1. Within five (5) days of the entry of this Order, make each one of his electronic devices and his third-party electronic accounts for storing information available for an independent forensic examination by Plaintiffs, subject to the terms and conditions of the protective order and forensic search protocol entered in the related arbitration; and
2. Within five (5) days of the entry of this Order, make each one of the mirrors or replications of Defendant's electronic devices and his third-party electronic accounts, presently in the possession of Setec Technologies, Inc., available for an independent forensic examination by Plaintiffs, subject to the terms and conditions of the protective order and forensic search protocol entered in the related arbitration.
IT IS FURTHER ORDERED that the Stay Order (ECF No. 43) is hereby vacated in part and only for the limited purposes of permitting Plaintiffs to effectuate the discovery set forth above regarding examination of Defendant's electronic devices, third-party electronic accounts for storing information, and the mirrors or replications of Defendant's electronic devices and his third-party electronic accounts presently in the possession of Setec Technologies, Inc. In all other respects, discovery shall be and remain stayed pursuant to the Stay Order.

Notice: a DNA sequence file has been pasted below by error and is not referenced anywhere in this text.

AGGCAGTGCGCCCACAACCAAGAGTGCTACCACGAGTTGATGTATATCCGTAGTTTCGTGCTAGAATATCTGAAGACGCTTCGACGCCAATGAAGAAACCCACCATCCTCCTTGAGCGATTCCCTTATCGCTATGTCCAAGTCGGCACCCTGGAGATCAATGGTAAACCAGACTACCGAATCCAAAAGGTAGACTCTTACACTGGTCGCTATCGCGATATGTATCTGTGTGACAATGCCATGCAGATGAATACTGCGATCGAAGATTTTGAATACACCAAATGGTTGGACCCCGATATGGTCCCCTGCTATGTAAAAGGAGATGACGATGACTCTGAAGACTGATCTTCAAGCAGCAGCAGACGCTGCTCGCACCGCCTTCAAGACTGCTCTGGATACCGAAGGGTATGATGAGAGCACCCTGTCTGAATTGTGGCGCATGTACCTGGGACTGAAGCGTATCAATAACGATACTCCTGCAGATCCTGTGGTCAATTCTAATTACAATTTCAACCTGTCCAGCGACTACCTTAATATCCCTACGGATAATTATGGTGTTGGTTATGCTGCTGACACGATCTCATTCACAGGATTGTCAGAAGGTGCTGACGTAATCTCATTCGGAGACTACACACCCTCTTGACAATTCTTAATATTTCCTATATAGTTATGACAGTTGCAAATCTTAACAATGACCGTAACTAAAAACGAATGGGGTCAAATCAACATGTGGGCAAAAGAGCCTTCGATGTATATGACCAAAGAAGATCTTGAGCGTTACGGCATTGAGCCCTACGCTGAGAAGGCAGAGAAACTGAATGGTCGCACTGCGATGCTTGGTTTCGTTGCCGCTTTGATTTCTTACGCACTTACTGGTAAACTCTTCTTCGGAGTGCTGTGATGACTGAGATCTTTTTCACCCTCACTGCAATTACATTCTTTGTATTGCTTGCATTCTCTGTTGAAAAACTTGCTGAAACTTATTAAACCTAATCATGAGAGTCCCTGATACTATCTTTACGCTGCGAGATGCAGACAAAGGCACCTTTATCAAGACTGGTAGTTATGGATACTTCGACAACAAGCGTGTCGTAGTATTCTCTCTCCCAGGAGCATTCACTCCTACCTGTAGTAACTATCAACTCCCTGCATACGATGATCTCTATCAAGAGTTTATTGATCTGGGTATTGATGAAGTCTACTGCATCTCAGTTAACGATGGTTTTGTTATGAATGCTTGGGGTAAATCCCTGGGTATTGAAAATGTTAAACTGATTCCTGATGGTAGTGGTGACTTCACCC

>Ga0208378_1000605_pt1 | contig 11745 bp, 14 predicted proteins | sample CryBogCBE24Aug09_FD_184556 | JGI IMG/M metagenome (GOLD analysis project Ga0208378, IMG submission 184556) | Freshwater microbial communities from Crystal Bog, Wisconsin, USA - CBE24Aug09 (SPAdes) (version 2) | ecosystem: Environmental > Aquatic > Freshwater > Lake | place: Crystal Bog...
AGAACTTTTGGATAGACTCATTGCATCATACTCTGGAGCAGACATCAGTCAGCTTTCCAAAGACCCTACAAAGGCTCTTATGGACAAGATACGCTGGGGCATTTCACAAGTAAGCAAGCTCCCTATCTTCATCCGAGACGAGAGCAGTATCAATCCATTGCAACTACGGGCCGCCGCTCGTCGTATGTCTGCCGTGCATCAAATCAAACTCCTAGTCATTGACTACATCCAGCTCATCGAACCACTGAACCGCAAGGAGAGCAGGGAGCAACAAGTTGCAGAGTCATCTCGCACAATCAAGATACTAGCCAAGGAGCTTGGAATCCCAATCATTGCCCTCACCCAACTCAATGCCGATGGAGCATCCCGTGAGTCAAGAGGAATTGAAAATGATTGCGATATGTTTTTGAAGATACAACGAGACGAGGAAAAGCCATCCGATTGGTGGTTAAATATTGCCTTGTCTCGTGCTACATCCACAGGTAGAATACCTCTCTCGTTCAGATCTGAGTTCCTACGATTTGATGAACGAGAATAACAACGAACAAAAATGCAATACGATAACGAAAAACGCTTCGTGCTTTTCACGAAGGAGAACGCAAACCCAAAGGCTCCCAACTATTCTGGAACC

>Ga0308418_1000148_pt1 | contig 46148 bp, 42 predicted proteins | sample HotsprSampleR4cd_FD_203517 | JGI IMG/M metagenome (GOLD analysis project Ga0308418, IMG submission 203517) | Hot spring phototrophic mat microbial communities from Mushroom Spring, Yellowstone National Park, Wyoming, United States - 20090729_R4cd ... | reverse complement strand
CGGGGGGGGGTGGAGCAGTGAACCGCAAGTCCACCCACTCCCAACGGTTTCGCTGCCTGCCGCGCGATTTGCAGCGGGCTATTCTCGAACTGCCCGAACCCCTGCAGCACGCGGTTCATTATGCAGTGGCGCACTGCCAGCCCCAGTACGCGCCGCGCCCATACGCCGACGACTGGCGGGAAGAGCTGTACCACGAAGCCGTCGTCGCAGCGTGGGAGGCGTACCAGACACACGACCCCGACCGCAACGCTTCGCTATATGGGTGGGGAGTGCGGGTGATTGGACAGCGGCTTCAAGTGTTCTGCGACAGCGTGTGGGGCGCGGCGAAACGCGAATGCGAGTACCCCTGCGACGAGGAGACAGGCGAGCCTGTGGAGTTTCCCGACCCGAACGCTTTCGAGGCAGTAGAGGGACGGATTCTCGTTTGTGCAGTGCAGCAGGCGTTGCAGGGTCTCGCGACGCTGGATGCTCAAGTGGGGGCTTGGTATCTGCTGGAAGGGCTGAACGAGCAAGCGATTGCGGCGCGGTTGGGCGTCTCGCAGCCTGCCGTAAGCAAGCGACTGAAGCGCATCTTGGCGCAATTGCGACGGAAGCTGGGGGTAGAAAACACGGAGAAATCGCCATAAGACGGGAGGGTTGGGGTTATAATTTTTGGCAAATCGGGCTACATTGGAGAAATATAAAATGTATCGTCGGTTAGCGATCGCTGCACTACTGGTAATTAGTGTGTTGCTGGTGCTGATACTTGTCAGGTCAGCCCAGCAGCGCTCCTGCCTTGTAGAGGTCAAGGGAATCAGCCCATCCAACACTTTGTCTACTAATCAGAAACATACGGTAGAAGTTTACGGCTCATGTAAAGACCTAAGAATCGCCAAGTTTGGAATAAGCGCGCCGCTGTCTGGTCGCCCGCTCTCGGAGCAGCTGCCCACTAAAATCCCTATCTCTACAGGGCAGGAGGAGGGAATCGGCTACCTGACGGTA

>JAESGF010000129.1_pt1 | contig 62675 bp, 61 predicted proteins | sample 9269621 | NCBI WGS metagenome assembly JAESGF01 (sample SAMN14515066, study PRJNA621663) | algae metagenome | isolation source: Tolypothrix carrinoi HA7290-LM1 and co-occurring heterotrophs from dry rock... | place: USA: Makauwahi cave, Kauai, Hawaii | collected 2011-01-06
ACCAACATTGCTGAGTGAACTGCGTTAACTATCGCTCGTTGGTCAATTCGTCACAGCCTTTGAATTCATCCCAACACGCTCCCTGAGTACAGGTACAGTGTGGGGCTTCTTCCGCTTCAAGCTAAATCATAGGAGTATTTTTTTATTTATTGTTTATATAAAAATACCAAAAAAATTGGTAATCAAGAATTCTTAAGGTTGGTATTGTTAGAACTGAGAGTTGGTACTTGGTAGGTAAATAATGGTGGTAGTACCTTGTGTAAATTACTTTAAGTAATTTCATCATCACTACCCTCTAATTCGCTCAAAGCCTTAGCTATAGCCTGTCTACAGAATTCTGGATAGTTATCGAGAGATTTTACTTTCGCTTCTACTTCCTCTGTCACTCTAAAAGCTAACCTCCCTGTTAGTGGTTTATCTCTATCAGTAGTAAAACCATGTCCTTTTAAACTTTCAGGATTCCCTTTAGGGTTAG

Since that Order, the Plaintiffs have issued three third-party subpoenas: the Plaintiffs have subpoenaed eBay Inc., PayPal Holdings, Inc., and L2 Computer, Inc. to testify in depositions and provide personal documents and communications concerning the Defendant. The Parties dispute the scope of the permitted discovery and the legality of the third-party subpoenas issued by the Plaintiffs.

         II. ANALYSIS